After giving a presentation to a bunch of homebuilders on ways to choose an avionics suite, more than one kit builder told me he was holding out on buying any avionics for a few years because by the time his project is ready for the electronics, iPads will dominate the panel-mount avionics market. Eh, I’m not sure that will be the case even in the experimental world where pretty much anything goes. We know what can happen. iPads run on self-contained batteries, they can overheat and shut down, plus the I/O potential between the iPad and other systems has a long way to go for IFR reliability. But check out that panel above—it’s what an iPad suite looks like on a Cessna 172. The install comes from Guardian Avionics, and sports no fewer than four Apple devices in the mix. It’s called the smartPlane interface and it doesn’t get the attention it deserves.
Guardian says it’s the first and only iPad suite approved for installation in Part 23 aircraft under the FAA’s NORSEE (Non-required Safety Enhancing Equipment), which is considered a minor alteration. Get an A&P or FAA repair station to sign it off with a logbook entry. That’s all good, inexpensive and capable, but the panel here is also backed up with a lot of certified gear. As we say in the music world, let’s break it down. Starting at the far left there’s an STC’d Garmin G5 electronic flight instrument and dual Garmin GI 275 TSO’d flight instruments. There is also a Garmin IFR GPS navigator, making the airplane well-equipped for IFR flying. Add the Apple stuff and there’s more belt-and-suspender backup than anyone needs. But Guardian, with its smartPlane interface, has an interesting approach to building an iPad panel network with third-party avionics equipment. I think interfaces like it (maybe with fewer iPads) will grow in popularity.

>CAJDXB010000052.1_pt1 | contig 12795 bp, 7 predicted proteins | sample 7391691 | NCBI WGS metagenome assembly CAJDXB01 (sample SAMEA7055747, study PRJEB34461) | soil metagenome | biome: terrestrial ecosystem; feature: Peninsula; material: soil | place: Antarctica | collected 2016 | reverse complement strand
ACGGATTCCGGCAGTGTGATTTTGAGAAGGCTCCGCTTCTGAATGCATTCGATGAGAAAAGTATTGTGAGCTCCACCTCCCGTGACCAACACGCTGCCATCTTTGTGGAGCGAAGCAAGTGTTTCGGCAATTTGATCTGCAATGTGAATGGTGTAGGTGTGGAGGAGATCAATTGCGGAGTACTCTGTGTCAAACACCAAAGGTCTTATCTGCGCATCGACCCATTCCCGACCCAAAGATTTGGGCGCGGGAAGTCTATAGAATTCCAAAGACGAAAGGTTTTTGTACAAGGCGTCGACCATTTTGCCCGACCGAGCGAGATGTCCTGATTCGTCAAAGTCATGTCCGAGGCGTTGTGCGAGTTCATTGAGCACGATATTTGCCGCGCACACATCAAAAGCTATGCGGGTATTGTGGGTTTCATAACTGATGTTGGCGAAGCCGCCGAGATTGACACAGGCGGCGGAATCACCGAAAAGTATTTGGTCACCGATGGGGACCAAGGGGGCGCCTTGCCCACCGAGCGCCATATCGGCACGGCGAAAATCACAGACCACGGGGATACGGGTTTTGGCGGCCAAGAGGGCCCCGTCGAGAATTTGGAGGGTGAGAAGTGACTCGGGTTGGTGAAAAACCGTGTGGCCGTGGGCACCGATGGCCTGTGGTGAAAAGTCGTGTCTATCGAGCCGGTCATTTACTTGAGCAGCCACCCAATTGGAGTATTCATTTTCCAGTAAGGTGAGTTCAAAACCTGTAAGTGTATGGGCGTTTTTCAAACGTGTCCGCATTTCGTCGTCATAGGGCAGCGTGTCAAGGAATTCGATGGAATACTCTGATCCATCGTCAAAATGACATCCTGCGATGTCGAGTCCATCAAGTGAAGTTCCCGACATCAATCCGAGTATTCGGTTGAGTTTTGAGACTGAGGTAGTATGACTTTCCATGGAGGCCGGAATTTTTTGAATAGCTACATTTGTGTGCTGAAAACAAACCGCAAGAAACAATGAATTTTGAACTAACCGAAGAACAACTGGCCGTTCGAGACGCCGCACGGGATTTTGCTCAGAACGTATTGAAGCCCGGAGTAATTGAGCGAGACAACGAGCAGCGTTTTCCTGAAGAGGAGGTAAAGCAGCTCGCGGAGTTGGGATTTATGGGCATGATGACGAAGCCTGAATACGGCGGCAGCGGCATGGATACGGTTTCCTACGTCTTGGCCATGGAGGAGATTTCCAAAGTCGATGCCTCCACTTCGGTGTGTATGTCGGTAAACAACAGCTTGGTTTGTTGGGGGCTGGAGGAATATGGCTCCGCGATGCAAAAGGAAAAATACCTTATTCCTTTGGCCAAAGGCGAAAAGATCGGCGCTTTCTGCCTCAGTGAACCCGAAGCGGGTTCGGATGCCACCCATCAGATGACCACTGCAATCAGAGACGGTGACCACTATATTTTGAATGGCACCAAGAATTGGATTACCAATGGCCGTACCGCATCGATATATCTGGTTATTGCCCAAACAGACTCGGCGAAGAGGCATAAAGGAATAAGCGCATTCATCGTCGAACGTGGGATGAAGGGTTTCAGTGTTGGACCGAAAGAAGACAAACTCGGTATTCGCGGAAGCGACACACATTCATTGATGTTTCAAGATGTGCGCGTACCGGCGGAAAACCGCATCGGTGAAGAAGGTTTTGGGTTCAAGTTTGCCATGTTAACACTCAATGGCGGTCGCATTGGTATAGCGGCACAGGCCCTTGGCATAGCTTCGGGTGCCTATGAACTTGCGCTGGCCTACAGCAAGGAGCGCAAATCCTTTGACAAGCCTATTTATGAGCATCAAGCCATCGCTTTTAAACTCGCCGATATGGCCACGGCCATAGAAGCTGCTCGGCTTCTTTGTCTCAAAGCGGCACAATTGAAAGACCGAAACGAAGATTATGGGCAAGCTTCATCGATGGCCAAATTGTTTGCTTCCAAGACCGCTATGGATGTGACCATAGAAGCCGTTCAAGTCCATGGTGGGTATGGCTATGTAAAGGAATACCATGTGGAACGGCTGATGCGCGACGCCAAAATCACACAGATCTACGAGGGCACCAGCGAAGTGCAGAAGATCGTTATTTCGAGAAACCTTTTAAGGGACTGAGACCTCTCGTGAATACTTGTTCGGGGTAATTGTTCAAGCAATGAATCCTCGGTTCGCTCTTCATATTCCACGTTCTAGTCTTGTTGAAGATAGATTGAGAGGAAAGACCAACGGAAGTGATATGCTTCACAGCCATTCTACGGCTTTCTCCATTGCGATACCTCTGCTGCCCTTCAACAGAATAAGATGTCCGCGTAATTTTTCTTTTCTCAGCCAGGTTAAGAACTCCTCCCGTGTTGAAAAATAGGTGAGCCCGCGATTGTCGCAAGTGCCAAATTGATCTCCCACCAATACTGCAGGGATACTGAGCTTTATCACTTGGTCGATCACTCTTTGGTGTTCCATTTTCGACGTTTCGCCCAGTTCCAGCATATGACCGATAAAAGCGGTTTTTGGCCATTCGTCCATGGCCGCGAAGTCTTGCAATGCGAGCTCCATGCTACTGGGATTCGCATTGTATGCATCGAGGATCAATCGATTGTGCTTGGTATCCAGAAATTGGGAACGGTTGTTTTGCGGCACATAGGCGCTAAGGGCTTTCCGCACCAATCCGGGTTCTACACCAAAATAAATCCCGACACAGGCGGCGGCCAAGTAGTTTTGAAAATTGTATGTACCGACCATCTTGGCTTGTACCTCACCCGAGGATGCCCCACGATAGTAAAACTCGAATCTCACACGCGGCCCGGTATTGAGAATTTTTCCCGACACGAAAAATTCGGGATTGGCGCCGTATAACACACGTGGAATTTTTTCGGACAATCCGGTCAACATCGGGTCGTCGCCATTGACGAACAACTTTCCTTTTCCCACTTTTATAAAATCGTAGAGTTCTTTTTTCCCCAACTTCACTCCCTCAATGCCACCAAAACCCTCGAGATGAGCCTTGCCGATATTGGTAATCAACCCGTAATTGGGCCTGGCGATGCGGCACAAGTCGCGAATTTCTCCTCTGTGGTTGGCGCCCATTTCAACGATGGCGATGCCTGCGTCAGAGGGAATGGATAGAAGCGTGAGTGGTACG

Guardian’s iPad suite originally started with the company’s $699 smartPlane EM100, which is an engine monitoring module that also works with the company’s smartLink 851 flight data recorder for displaying a lot of customizable flight data on an iPad. The way it works is the remote engine monitor connects via plain-vanilla RS-232 serial data to the smartLink device, which then connects to the iPad via a wired USB connection. The smartLink also has Bluetooth connectivity. And of course it’s app driven, with the data hosted by the Guardian smartMFD app for iOS, and when connected to the smartLink 851, the iPad receives the data and also power for charging. The smartMFD app stores and uploads the captured data after each flight to a virtual cloud. As for actually mounting the tablet on the instrument panel, Guardian makes a line of iPad panel docks, in addition to extension cables for mounting the iPad in various locations. Mounting portable devices on the panel is hardly new. It was actually AirGizmos that may be credited for pioneering panel mounts for portables, with a bunch of interfaces for Garmin portable GPS navigators, and then iPads. At the shop, I remember FAA inspectors hyperventilating about the mere thought of panel-mounting a portable (some even connected to autopilots), but they eventually accepted the standard of shops just signing the interfaces off with logbook entries, supported by the FAA Form 337 as a minor alteration.
But now there’s NORSEE, which I think will kick tablet computer interfaces to the next level as Guardian Avionics is doing with smartPanel. But for most, iPads aren’t ready for serving as primary instruments. —Larry Anglisano